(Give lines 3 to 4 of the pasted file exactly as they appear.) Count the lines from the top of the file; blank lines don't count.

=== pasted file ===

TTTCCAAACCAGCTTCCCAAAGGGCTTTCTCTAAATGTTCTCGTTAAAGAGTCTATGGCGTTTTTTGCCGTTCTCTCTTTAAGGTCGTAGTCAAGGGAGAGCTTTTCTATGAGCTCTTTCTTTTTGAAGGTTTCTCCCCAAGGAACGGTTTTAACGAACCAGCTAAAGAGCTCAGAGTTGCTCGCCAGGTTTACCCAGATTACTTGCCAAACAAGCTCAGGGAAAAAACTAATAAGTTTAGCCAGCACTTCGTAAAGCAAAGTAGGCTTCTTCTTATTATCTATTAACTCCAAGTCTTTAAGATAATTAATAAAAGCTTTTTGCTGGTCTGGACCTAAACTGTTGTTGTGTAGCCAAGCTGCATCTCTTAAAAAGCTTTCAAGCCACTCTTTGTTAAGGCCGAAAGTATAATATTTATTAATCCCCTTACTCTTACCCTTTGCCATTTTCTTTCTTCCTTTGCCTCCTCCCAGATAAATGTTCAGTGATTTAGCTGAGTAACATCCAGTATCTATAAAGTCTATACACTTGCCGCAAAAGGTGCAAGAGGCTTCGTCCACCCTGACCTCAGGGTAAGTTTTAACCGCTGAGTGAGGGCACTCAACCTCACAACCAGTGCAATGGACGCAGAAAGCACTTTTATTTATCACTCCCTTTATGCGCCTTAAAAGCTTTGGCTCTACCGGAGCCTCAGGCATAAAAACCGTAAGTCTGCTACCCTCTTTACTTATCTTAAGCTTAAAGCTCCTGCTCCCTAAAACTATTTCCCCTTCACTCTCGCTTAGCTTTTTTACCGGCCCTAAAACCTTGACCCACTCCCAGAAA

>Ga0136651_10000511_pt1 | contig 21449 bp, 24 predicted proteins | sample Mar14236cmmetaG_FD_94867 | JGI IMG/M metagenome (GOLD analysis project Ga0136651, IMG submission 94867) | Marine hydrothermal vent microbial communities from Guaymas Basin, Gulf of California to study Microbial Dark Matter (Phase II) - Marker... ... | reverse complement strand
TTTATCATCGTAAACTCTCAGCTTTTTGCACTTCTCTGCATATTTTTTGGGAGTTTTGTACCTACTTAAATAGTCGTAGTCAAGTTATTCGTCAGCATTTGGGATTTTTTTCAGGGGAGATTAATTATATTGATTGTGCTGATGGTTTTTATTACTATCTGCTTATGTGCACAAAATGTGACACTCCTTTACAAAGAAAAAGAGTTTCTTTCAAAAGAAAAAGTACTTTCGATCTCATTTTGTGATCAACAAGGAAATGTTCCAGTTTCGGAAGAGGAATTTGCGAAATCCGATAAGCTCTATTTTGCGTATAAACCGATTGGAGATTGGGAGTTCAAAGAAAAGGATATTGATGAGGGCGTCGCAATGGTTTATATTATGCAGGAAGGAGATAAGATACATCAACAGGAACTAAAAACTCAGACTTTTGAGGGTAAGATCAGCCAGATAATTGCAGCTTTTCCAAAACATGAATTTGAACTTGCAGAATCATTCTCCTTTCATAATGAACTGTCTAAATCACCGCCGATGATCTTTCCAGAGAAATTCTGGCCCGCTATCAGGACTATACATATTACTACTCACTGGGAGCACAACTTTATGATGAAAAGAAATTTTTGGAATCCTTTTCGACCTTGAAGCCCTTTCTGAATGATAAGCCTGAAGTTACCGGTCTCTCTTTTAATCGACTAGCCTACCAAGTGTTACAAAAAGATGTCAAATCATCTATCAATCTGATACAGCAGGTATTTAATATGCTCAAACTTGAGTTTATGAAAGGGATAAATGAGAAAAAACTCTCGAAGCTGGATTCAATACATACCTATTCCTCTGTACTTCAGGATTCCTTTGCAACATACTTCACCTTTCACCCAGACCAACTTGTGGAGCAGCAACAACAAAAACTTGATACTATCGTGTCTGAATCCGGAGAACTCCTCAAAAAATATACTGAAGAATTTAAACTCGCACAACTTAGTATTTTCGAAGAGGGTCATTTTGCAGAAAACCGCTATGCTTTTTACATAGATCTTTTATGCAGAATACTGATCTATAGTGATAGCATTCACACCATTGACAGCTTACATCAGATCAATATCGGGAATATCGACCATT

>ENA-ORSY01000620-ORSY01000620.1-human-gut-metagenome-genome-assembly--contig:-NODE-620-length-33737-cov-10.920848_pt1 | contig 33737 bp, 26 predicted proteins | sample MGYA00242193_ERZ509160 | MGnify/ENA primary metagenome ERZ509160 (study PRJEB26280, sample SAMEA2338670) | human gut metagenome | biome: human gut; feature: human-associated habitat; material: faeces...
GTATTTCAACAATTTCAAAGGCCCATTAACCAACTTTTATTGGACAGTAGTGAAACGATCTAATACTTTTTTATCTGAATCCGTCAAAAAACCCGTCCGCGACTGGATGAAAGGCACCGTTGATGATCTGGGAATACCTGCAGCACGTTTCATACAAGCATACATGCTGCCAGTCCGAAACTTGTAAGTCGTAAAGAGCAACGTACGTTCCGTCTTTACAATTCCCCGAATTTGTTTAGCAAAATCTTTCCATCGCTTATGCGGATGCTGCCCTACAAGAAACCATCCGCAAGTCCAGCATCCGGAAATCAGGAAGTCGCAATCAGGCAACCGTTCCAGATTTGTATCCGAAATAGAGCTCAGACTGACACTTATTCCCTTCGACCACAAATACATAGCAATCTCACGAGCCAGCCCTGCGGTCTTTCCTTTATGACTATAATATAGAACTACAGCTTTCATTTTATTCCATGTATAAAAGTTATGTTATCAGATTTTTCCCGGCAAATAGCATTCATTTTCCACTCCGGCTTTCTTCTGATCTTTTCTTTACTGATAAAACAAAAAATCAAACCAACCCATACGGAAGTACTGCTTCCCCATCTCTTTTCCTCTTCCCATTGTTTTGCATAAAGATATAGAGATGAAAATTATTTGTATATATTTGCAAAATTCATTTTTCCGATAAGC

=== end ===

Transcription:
TTTATCATCGTAAACTCTCAGCTTTTTGCACTTCTCTGCATATTTTTTGGGAGTTTTGTACCTACTTAAATAGTCGTAGTCAAGTTATTCGTCAGCATTTGGGATTTTTTTCAGGGGAGATTAATTATATTGATTGTGCTGATGGTTTTTATTACTATCTGCTTATGTGCACAAAATGTGACACTCCTTTACAAAGAAAAAGAGTTTCTTTCAAAAGAAAAAGTACTTTCGATCTCATTTTGTGATCAACAAGGAAATGTTCCAGTTTCGGAAGAGGAATTTGCGAAATCCGATAAGCTCTATTTTGCGTATAAACCGATTGGAGATTGGGAGTTCAAAGAAAAGGATATTGATGAGGGCGTCGCAATGGTTTATATTATGCAGGAAGGAGATAAGATACATCAACAGGAACTAAAAACTCAGACTTTTGAGGGTAAGATCAGCCAGATAATTGCAGCTTTTCCAAAACATGAATTTGAACTTGCAGAATCATTCTCCTTTCATAATGAACTGTCTAAATCACCGCCGATGATCTTTCCAGAGAAATTCTGGCCCGCTATCAGGACTATACATATTACTACTCACTGGGAGCACAACTTTATGATGAAAAGAAATTTTTGGAATCCTTTTCGACCTTGAAGCCCTTTCTGAATGATAAGCCTGAAGTTACCGGTCTCTCTTTTAATCGACTAGCCTACCAAGTGTTACAAAAAGATGTCAAATCATCTATCAATCTGATACAGCAGGTATTTAATATGCTCAAACTTGAGTTTATGAAAGGGATAAATGAGAAAAAACTCTCGAAGCTGGATTCAATACATACCTATTCCTCTGTACTTCAGGATTCCTTTGCAACATACTTCACCTTTCACCCAGACCAACTTGTGGAGCAGCAACAACAAAAACTTGATACTATCGTGTCTGAATCCGGAGAACTCCTCAAAAAATATACTGAAGAATTTAAACTCGCACAACTTAGTATTTTCGAAGAGGGTCATTTTGCAGAAAACCGCTATGCTTTTTACATAGATCTTTTATGCAGAATACTGATCTATAGTGATAGCATTCACACCATTGACAGCTTACATCAGATCAATATCGGGAATATCGACCATT

>ENA-ORSY01000620-ORSY01000620.1-human-gut-metagenome-genome-assembly--contig:-NODE-620-length-33737-cov-10.920848_pt1 | contig 33737 bp, 26 predicted proteins | sample MGYA00242193_ERZ509160 | MGnify/ENA primary metagenome ERZ509160 (study PRJEB26280, sample SAMEA2338670) | human gut metagenome | biome: human gut; feature: human-associated habitat; material: faeces...